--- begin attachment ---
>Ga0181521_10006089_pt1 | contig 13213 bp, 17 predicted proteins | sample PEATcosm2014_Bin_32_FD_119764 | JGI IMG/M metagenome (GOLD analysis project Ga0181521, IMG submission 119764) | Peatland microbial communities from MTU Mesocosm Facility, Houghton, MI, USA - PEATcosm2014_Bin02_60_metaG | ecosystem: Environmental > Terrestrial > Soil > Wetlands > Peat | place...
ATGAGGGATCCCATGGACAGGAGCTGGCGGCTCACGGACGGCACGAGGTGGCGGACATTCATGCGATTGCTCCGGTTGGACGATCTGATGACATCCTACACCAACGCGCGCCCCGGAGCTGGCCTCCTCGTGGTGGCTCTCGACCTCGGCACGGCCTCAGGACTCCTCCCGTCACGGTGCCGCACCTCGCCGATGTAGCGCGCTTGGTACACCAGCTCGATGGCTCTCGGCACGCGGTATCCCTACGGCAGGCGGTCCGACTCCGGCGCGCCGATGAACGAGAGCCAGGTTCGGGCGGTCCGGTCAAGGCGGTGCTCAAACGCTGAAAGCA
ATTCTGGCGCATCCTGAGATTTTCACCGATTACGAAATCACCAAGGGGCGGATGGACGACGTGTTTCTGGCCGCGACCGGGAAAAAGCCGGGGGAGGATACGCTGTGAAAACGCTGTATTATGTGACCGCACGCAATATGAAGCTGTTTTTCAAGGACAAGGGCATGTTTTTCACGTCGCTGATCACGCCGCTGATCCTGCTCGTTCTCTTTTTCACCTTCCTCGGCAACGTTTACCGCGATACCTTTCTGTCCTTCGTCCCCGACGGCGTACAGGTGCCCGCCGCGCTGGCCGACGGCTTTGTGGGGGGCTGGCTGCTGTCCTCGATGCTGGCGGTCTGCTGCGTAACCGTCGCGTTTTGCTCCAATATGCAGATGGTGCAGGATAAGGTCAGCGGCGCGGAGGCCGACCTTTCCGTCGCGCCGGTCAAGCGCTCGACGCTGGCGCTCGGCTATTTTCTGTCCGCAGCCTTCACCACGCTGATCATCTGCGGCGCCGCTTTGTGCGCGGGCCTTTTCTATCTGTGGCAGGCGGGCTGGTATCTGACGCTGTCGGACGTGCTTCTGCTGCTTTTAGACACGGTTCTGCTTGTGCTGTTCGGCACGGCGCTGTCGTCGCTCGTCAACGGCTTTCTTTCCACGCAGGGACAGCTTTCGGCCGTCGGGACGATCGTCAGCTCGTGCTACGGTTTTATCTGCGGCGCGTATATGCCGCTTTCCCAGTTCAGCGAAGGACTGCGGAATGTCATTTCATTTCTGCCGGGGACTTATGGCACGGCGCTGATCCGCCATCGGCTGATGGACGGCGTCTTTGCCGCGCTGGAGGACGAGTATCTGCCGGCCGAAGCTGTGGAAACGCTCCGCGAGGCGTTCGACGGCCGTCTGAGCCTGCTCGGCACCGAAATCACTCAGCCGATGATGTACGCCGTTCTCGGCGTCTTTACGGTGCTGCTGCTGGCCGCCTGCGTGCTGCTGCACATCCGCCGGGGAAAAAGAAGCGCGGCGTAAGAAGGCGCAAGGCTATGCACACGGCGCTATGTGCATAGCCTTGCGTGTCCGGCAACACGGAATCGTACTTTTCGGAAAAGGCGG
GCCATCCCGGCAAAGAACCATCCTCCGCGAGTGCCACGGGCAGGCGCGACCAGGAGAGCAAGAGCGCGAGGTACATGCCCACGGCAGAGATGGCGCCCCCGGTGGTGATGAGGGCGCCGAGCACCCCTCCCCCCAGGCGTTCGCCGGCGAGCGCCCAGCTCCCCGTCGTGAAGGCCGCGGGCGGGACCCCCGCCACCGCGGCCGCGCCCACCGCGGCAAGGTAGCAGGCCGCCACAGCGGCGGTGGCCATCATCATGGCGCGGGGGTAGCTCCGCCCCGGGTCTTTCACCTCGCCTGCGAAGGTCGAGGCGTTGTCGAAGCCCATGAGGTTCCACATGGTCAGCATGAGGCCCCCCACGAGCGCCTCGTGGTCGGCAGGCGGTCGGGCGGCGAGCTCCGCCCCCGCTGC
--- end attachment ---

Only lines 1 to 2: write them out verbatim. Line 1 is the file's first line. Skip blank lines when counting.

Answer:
>Ga0181521_10006089_pt1 | contig 13213 bp, 17 predicted proteins | sample PEATcosm2014_Bin_32_FD_119764 | JGI IMG/M metagenome (GOLD analysis project Ga0181521, IMG submission 119764) | Peatland microbial communities from MTU Mesocosm Facility, Houghton, MI, USA - PEATcosm2014_Bin02_60_metaG | ecosystem: Environmental > Terrestrial > Soil > Wetlands > Peat | place...
ATGAGGGATCCCATGGACAGGAGCTGGCGGCTCACGGACGGCACGAGGTGGCGGACATTCATGCGATTGCTCCGGTTGGACGATCTGATGACATCCTACACCAACGCGCGCCCCGGAGCTGGCCTCCTCGTGGTGGCTCTCGACCTCGGCACGGCCTCAGGACTCCTCCCGTCACGGTGCCGCACCTCGCCGATGTAGCGCGCTTGGTACACCAGCTCGATGGCTCTCGGCACGCGGTATCCCTACGGCAGGCGGTCCGACTCCGGCGCGCCGATGAACGAGAGCCAGGTTCGGGCGGTCCGGTCAAGGCGGTGCTCAAACGCTGAAAGCA